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Battery Park is a 25 acre public park located at the Battery, the southern tip of the New York City borough of Manhattan, facing New York Harbor. The Battery is named for the artillery battery that was stationed there at various times by the Dutch and British in order to protect the harbor.
Near this point, the colonists of the Dutch West India Company began the settlement of New Amsterdam in 1625. As the colony grew and its commerce expanded, piers, wharves, and slips rose along the coastline. The Dutch constructed Fort Amsterdam as early as 1626, and around 1683, the first of a series of gun batteries was constructed around the shore.
In Battery Park, is a now-damaged sculpture called "The Sphere" It once stood in the center of the fountain of the World Trade Center Tobin Plaza. The Sphere was pulled from underneath the collapsed towers. It was inaugurated at a ceremony marking the six month anniversary of the attack as a temporary memorial to all those who lost their lives in the attack on the World Trade Center.
Created in 1971 by artist Fritz Koenig, The Sphere was described as "a monument fostering world peace." The 45,000-pound sculpture is 15 feet in diameter and is made of steel and bronze. It sustained a gash through its center, but remains structurally intact.
Visitors to Battery Park are immersed into a fun and fantastic cityscape collage -- complete with ferry boats, souvenir vendors, fast food carts, seagulls, business workers dining al fresco on the park benches, schoolchildren or camps on outings, performance artists, and walking paths through beautiful flower beds. At night, you can stroll the promenade and take in views of New Jersey lights across the water, and breathtaking views of some of lower Manhattan's skyline, Governors Island, Staten Island, Statue of Liberty, Ellis Island, and the Verrazano-Narrows Bridge.
Have your photo taken with a Statue of Liberty!
A view of downtown Manhattan from the park.
Castle Clinton ( below) was built in anticipation of the War of 1812. A decade later it was renamed Castle Garden and was transformed into the City's premier cultural center. By 1855, successive landfills had enlarged the Park to encompass Castle Garden and the structure became America's first immigrant receiving center, welcoming 8.5 million people before it was succeeded by Ellis Island. In 1896, the Castle was transformed into the beloved New York Aquarium, one of the nation's first public aquariums.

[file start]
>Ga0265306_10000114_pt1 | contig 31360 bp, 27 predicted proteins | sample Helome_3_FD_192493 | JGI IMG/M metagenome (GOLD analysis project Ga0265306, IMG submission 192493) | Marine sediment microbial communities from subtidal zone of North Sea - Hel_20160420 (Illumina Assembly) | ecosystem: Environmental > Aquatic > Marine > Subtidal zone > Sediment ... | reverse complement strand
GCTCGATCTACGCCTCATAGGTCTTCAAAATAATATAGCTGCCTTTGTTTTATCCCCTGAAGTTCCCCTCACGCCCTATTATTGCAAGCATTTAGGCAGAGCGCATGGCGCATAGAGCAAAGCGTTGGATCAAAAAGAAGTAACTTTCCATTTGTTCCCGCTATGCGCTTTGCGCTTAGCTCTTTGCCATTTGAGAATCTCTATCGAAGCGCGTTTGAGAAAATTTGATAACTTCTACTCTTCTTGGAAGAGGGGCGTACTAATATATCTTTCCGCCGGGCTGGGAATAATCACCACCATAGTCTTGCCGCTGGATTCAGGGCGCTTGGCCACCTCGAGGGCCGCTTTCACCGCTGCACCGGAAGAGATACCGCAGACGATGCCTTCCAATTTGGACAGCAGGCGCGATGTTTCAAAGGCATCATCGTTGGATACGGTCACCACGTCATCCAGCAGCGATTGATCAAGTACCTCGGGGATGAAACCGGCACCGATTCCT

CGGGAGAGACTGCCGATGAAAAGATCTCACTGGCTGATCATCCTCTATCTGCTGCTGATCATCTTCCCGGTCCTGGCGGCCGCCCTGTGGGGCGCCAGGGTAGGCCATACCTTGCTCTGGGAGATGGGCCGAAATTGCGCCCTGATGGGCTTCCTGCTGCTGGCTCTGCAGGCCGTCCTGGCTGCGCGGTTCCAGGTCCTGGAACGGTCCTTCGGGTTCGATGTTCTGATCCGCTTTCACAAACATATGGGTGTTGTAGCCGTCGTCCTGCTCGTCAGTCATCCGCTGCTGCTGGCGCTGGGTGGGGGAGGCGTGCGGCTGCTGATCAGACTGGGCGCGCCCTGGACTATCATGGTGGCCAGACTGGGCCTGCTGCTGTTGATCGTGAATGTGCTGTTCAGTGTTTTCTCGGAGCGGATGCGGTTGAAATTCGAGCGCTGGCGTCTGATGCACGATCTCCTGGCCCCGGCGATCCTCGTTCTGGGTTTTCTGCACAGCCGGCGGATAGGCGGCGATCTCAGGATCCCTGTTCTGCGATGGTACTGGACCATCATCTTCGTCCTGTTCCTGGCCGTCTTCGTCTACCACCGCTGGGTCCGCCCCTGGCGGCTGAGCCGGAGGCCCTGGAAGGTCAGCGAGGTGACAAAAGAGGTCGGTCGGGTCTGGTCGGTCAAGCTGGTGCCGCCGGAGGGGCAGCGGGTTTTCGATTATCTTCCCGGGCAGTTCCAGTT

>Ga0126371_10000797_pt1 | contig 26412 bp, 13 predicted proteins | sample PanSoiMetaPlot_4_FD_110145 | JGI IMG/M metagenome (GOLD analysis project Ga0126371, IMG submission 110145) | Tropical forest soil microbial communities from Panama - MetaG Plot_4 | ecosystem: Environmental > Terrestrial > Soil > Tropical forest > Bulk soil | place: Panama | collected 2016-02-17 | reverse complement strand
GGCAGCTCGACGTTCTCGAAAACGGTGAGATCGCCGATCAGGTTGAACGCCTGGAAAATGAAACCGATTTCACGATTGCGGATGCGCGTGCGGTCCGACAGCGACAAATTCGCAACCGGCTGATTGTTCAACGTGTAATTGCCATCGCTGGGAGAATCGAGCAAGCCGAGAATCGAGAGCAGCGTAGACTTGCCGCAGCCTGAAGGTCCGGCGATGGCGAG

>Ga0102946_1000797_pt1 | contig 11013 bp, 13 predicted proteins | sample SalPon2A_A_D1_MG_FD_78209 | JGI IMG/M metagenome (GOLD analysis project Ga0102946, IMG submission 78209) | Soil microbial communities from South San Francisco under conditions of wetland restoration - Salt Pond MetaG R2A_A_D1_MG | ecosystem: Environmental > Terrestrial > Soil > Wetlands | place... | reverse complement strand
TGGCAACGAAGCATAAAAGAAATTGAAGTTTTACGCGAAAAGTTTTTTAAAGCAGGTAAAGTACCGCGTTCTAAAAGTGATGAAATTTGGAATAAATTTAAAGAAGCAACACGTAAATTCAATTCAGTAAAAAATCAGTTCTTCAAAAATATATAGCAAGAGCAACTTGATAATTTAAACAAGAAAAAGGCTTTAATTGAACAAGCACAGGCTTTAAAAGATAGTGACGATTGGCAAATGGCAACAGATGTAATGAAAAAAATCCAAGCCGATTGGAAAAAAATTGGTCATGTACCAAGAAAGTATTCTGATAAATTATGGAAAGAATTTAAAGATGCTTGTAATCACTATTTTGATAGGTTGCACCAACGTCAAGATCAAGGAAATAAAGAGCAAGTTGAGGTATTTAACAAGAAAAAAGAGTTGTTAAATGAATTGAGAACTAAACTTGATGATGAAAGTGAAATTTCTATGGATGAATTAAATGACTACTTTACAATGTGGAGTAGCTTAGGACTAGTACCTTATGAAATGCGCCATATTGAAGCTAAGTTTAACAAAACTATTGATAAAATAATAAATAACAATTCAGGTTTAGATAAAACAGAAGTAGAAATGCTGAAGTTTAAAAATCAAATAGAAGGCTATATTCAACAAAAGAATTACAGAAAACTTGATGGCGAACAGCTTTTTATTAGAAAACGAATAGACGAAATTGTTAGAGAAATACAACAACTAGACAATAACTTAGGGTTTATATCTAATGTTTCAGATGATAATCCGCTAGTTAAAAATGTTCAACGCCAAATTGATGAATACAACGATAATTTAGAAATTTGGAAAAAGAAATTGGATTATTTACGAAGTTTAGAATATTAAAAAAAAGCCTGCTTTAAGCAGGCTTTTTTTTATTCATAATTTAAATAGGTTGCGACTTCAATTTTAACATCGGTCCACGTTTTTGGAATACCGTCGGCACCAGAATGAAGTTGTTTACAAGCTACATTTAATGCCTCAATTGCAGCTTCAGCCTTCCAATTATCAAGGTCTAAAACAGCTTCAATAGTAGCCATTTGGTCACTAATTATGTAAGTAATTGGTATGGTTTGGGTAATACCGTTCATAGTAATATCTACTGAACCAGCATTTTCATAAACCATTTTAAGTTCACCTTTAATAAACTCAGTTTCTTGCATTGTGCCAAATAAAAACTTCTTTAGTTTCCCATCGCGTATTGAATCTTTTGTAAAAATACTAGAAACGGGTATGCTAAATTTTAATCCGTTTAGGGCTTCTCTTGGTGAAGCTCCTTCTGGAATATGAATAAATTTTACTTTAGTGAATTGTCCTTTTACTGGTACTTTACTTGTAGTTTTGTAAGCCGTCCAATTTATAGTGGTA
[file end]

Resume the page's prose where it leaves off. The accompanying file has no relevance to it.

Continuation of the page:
Following its near-total demolition in 1941 and a major preservation battle, the original fort walls were declared a National Monument by an Act of Congress in 1946. Restored to its fortification appearance by the National Park Service in 1975, the Castle currently houses a small interpretive display and the ticket office for the Statue of Liberty - Ellis Island ferry.
A slide show about Castle Clinton's history can be viewed at this link.
Battery Park contains many monuments honoring soldiers, explorers, inventors, and immigrants. I'd like to show you a few of them, and hopefully I'll be able to display more in a future post.
The sculpture below is located at the south end of Battery Park near Castle Clinton. The piece was donated by Samuel Rudin (1896-1975) one of New York City's largest property owners, who commissioned the sculpture in the early 1970s, intending it to be installed near Castle Clinton as a memorial to his parents, who immigrated to the United States in the late-19th century. Although Rudin died in 1975, Rudin's family took up the campaign to install the sculpture at the park, and it eventually was dedicated on May 4, 1983. It is by sculptor Luis Sanguino.
On the eastern side of the plaza is a monumental bronze eagle, sculpted by Albino Manca (1898-1976) and set on a pedestal of polished black granite, grips a laurel wreath over a wave — signifying the act of mourning at the watery grave. This monument was commissioned by the American Battle Monuments Commission, a small independent agency of the executive branch of the United States federal government, and was dedicated by President John F. Kennedy (1917-1963) on May 23, 1963.
It was restored in 1997, and was originally dedicated in 1963 to our servicemen and women who lost their lives in the Atlantic Ocean during World War II. A total of 4,067 lives were lost, and their names, rank and home state are inscribed on the eight 19-foot-high granite walls.
Along the waterfront, ferries depart for the Statue of Liberty and Ellis Island. The terminal for The Staten Island Ferry is nearby, which you can ride for free! The 5 mile, 25 minute ride also provides view of the Statue of Liberty in the harbor, and the Manhattan skyline. It is NYC's best bargain!
A full Statue Cruises ferry (below) waiting to depart for Liberty Island.
A view of the Statue Of Liberty on a misty, foggy day from Battery Park.
Located on a 12 acre island, the "Statue of Liberty Enlightening the World," was a gift of friendship from the people of France to the people of the United States and is a universal symbol of freedom and democracy.
The Statue of Liberty was dedicated on October 28, 1886, designated as a National Monument in 1924 and restored for her centennial on July 4, 1986.
I hope you enjoyed this quick trip through Battery Park in Lower Manhattan, New York City.
Please leave a comment on this post, if you haven't already, to have a chance to win my 100th blog post give away. A random drawing from all the names who comment will be picked on Monday, June 23, 2008. Thanks!